Amnesty International report: Tasers kill 334 in last 7 years

12/16/08 Mitch E. Perry
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In September, 46-year-old Roney Wilson died after being zapped three times with a Taser by Hillsborough County sheriff’s deputies in Plant City.

According to a new report released Tuesday by Amnesty International, 334 people died after being stunned by such guns by law enforcement in the United States during a seven-year period ending in August.

Dalia Hashad is director of the USA Program at Amnesty International USA. She said the organization has a research team in London which works with media reports to learn of such fatalities. After that, they try to obtain the autopsy report to investigate further. She said her organization has found Tasers to be more dangerous than the manufacturer suggests.

Hashad said local law enforcement needs to be informed about how lethal Tasers are. She says it’s not their fault that they’re not told about the risks of using them.

Still, existing studies have downplayed risks. And in fact, the Tampa Tribune reported earlier this year that Arizona-based Taser International has a 74-1 record in product liability cases.

But critics have said some of those studies have been paid for by Taser International, and others only have studied simulated guns, and not Tasers themselves.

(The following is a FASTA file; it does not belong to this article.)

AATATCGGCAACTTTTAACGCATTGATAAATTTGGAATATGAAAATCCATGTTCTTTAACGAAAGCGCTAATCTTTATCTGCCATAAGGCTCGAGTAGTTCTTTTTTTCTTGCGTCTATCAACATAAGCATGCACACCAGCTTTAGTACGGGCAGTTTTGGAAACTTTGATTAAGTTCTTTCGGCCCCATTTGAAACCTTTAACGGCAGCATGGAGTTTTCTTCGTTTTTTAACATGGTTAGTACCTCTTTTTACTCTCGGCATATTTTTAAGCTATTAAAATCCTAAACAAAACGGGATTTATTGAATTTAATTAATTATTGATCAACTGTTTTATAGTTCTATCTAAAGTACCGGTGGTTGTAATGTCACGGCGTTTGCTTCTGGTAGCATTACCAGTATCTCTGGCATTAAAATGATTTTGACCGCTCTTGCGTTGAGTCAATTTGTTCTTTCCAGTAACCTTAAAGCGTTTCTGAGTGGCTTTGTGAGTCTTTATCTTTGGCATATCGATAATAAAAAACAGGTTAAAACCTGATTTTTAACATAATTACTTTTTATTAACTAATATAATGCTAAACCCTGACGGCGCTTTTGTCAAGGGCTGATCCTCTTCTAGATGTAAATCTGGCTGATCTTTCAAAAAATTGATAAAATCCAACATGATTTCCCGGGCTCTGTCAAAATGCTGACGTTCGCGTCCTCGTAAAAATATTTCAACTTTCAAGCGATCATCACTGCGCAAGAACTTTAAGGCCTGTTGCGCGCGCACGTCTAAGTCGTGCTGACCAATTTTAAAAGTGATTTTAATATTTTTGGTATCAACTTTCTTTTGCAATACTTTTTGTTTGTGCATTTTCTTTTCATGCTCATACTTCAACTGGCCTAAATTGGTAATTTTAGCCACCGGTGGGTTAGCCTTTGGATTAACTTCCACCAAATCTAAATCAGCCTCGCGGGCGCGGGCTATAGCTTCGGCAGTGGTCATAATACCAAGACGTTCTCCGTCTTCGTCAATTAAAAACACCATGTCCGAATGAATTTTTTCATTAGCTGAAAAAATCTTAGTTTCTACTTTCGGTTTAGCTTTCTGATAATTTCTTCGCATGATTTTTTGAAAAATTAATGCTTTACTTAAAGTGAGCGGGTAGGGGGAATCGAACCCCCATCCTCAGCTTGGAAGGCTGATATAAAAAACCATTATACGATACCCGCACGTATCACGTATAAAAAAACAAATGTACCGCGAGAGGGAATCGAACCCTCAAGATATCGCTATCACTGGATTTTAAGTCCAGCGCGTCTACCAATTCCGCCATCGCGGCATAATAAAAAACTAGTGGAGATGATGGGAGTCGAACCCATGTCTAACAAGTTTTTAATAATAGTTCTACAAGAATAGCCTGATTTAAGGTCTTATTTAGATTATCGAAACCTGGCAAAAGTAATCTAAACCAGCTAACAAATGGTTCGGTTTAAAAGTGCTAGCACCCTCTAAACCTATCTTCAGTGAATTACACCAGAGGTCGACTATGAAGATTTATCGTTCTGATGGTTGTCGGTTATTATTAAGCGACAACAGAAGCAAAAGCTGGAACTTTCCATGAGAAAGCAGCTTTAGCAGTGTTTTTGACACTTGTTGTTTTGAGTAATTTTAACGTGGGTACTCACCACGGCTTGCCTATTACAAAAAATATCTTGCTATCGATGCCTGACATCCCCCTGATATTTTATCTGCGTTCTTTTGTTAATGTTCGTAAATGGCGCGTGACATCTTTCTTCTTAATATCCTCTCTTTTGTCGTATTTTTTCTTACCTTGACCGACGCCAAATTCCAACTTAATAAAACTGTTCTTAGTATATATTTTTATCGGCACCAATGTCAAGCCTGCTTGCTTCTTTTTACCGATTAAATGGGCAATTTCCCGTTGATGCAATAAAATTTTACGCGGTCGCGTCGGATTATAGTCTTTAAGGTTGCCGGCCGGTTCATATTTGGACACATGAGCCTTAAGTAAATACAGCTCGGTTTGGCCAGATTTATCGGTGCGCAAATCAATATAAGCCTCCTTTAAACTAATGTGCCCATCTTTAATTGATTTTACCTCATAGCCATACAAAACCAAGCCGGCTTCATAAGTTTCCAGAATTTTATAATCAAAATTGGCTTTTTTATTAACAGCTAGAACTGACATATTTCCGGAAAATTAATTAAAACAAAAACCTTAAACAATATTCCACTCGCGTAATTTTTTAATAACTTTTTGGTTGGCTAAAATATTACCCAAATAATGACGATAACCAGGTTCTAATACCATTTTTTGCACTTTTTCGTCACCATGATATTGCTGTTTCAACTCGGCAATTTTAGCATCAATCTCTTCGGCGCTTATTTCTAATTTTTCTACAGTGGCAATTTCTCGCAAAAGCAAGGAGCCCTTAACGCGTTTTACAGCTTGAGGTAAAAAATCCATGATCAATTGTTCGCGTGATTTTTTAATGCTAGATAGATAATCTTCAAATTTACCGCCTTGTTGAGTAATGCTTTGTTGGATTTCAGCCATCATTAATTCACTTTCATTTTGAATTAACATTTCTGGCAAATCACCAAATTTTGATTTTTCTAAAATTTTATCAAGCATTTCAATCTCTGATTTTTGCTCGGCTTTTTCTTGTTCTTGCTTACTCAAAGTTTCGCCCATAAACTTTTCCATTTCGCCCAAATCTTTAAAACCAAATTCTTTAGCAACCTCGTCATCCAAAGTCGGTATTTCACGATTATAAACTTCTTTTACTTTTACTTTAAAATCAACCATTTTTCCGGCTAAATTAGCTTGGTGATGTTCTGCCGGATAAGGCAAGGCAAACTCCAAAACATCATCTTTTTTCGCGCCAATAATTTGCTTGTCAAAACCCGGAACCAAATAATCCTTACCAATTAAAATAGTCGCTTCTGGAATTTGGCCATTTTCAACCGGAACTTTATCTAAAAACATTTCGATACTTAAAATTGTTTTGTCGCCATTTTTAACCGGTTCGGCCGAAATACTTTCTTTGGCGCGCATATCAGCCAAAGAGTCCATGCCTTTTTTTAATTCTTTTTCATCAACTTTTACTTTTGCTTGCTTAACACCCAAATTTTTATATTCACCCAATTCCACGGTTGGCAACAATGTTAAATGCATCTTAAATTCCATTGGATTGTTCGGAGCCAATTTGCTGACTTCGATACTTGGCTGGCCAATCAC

Hashad said those studies can be misleading because they are testing "normal" healthy people and not those under the influence of drugs or the mentally ill.

In the case of Wilson, the man who died after being Tasered by Hillsborough sheriff’s deputies, relatives told authorities he had not taken his medication.

Amnesty International USA’s study looked at the number of people who died in the United States after being struck by police Tasers between June 2001 and August of this year. Wilson is not part of the study, as his death occurred in September.

Locally, Wilson's death caused little controversy, but there was some concern voiced recently in Tampa after police stunned attorney Carl Hayes with a Taser after he allegedly becoming "agitated" at an Architectural Review Commission meeting. He was charged with trespassing, battery on a law enforcement officer and obstructing an officer.

Hayes's attorney, Barry Cohen, said at the time it appeared an injustice had been done, and that he was reviewing the case to determine what action he might take.

A colleague of Cohen said the law firm is defending Hayes, and is still investigating the case in regards to taking action against the police department.

But until legislators demand action, can anything come out of Amnesty’s report?

Hashad said there is hope in a study currently being conducted by the U.S. Department of Justice. Hashad said she hopes the study will help lead to more limits on the use of Tasers.

In the report, Florida had the second highest number of deaths from Tasers during the past seven years, with 52. California led the nation with 55 deaths

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